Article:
Friday, May 7, 2010

Living In Not America: Episode 1


I've been an immigrant for over ten years now, long enough that it can be hard to remember details of my former life. After ten years, a lot of the details I do remember just aren't relevant anymore. After all, that was back in the 20th century!


I can't say that I have any great pearls of wisdom to pass along to new immigrants. I can't see this ever turning into Living Abroad For Dummies, but I do like the sound of my own voice, and this is a subject I know. I imagine I'll be coming back to this from time to time with another peek into the life of an alien.


Today, I'll start with the big picture: identity. When I moved overseas, I became the American. Everything else, personality, taste, appearance, that all took a back seat. I wasn't the clever one, the funny one, the one with glasses. My single, defining feature became my nationality.


That was a bit of a Twilight Zone moment for me. On the left-hand side of the Atlantic, “American” is one of those big tent words, so inclusive that it becomes meaningless. As often as not, when people over there talk about Americans, they mean Everyone. Don't believe me? Try this one some time. The next time you hear a senator talking about “Americans”, try substituting “everyone.” Or better still, “people.”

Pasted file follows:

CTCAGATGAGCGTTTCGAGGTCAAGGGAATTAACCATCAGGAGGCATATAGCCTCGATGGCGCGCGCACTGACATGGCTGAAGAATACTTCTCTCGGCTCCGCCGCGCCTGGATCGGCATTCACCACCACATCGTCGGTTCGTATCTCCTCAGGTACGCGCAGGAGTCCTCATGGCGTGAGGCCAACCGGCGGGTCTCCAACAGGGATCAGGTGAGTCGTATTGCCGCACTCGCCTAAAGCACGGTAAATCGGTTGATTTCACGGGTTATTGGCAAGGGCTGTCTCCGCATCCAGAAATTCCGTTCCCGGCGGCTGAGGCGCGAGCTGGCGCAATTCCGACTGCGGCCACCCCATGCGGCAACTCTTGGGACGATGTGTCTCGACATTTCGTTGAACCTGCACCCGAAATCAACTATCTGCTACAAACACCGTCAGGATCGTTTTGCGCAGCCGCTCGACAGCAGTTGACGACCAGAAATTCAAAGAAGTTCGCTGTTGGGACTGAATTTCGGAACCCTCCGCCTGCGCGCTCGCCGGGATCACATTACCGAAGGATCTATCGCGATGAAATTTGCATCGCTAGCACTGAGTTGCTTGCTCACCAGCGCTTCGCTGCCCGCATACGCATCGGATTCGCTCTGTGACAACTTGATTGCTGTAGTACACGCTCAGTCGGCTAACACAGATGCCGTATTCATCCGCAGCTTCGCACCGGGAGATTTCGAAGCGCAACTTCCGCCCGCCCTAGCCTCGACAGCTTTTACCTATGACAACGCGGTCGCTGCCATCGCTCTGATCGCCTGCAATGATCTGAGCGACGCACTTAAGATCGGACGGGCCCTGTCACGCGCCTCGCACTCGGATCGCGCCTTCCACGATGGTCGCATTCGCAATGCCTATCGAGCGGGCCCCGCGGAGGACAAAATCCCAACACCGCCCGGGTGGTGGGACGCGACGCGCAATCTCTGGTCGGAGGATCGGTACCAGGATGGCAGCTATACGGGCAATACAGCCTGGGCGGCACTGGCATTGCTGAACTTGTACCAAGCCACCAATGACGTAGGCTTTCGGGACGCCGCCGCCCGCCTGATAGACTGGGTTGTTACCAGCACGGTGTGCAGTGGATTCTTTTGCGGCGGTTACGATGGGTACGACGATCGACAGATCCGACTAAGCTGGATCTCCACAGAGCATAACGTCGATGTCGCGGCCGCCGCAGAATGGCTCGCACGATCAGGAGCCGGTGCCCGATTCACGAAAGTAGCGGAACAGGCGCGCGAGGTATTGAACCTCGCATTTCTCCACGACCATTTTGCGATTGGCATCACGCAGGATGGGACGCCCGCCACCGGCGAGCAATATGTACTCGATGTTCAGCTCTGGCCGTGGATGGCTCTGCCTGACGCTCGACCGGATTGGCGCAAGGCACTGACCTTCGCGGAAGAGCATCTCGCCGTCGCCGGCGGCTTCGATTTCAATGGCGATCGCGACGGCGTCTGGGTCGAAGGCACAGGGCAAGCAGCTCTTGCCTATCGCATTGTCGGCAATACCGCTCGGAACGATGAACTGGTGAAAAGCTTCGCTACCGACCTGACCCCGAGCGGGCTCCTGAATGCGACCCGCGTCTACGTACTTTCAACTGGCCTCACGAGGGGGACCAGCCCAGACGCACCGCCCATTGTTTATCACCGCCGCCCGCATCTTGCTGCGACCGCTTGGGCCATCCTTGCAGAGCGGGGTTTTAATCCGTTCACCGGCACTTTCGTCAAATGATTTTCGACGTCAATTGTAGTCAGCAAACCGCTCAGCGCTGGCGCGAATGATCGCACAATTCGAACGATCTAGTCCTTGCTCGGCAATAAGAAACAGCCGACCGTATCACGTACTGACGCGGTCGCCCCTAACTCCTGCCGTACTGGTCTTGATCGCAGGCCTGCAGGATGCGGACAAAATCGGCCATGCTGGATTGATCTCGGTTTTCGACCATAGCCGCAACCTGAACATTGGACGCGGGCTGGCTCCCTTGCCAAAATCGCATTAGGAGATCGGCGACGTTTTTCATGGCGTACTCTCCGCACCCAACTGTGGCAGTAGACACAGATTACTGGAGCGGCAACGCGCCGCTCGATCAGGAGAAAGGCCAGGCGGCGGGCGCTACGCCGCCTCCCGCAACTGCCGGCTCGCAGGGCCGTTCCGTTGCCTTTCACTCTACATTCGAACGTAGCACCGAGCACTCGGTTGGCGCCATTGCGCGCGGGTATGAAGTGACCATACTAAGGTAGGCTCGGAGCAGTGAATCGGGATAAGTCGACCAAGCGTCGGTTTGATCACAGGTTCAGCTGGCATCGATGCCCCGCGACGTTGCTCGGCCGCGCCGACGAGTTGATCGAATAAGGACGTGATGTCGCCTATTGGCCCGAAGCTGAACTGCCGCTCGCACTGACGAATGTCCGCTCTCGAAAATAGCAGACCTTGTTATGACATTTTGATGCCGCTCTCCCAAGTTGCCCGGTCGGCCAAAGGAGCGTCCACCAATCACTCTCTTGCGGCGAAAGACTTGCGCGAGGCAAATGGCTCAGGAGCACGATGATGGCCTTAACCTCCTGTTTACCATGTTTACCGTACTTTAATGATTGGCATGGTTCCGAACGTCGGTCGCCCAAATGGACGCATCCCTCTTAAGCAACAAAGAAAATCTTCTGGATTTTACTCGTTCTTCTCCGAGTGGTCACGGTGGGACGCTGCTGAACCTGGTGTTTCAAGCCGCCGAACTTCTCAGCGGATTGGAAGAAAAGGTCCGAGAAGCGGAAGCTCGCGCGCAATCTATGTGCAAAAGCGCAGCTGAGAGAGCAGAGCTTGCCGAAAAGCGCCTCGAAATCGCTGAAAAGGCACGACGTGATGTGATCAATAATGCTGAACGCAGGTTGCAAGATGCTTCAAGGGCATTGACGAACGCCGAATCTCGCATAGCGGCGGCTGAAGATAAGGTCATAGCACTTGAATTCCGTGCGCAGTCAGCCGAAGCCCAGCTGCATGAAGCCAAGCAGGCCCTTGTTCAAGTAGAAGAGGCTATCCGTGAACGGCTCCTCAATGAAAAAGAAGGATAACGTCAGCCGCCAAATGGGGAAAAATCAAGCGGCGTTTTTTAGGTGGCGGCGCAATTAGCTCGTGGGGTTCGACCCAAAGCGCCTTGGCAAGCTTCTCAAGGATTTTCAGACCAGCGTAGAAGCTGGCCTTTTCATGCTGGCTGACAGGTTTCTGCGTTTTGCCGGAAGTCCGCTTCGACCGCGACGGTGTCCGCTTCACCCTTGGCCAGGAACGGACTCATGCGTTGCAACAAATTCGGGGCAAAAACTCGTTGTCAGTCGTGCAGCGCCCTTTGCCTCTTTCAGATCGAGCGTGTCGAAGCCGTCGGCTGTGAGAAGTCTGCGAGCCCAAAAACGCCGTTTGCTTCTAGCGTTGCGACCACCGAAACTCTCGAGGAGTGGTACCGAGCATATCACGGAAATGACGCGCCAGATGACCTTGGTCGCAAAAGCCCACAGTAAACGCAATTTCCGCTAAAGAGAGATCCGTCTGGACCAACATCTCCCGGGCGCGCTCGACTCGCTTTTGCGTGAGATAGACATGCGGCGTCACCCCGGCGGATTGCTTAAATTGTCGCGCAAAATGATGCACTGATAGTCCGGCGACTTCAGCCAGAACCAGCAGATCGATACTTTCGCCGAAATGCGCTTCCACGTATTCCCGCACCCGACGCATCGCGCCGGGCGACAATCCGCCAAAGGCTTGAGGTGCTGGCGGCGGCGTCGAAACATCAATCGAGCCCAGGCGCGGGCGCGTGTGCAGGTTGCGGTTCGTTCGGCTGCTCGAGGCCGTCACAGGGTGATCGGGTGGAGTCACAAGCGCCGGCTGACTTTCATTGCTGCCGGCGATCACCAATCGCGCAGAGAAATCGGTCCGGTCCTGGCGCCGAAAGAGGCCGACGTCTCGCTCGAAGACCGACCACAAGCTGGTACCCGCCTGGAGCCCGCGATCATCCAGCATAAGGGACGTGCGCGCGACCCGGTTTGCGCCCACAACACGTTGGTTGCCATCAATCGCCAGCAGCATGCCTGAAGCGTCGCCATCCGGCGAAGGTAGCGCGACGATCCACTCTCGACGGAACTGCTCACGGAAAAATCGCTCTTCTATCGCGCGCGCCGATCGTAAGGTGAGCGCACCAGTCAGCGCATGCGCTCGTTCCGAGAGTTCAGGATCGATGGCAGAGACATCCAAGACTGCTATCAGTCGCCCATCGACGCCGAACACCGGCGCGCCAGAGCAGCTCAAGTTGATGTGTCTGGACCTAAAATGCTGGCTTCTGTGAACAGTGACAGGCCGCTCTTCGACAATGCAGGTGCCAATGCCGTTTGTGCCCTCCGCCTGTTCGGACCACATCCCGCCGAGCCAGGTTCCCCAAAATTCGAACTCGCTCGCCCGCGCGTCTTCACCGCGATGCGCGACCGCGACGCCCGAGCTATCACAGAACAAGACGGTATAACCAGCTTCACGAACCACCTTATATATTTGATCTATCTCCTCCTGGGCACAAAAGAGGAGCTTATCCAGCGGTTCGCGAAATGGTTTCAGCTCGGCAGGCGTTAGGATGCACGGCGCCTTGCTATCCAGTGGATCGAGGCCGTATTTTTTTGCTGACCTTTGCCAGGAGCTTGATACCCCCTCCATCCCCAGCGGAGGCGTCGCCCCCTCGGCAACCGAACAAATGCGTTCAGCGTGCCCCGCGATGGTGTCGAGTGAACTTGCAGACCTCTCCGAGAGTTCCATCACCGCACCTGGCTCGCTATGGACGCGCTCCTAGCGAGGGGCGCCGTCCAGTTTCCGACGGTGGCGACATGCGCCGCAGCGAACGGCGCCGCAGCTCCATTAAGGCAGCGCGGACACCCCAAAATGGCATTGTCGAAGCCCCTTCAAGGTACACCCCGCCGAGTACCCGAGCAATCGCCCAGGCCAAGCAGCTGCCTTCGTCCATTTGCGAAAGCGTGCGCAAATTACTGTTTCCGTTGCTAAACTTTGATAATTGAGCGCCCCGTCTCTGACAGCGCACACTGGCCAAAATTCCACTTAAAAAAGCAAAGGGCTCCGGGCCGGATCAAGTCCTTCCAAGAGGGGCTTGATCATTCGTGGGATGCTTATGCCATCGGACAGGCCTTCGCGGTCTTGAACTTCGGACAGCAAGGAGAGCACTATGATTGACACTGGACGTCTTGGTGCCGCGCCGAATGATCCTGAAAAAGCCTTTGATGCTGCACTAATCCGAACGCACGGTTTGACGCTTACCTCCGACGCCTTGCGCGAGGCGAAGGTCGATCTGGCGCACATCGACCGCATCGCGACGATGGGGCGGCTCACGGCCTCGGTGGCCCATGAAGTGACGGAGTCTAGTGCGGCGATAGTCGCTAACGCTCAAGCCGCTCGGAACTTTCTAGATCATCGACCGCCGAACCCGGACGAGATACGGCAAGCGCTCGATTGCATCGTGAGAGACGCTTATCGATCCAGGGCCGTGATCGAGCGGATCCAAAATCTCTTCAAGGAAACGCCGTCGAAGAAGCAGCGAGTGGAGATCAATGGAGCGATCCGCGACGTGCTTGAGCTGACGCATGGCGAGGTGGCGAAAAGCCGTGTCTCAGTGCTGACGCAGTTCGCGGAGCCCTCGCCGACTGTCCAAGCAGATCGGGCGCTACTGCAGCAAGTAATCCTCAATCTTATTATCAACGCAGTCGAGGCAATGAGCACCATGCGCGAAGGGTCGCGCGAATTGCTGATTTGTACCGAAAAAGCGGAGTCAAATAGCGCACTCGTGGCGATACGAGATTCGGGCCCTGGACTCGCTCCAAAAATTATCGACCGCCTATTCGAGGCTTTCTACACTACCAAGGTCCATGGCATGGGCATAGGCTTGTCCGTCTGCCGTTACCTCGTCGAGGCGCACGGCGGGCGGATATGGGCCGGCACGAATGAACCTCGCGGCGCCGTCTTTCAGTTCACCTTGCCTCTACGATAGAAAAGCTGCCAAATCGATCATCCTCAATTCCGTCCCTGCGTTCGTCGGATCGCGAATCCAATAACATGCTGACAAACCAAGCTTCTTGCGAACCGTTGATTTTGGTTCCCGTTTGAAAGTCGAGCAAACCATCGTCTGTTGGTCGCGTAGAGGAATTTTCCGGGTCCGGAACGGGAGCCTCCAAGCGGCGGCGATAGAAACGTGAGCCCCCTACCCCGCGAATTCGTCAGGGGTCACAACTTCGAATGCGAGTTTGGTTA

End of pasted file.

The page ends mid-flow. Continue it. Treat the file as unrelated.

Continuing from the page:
“Americans don't want a tax hike.” “Americans love their iPhones.” “Americans want better health care.”


Completely meaningless. Empty fluff.


When I moved, American became an identifiable group, a group that does not currently surround me. American is no longer inclusive. American is Other. I am Other.  The word suddenly took on a meaning, a real meaning, and I was completely unprepared. It blew my mind. If I'm being honest, it still does.


So now, ten years in, I'm the American. As people have gotten to know me, I've gained a few adjectives along the way. I get to be the clever one again, or the funny one, or the devastatingly handsome one (eh, it was worth a shot), but those tags will always trail behind. First and foremost, I'll always be the American one.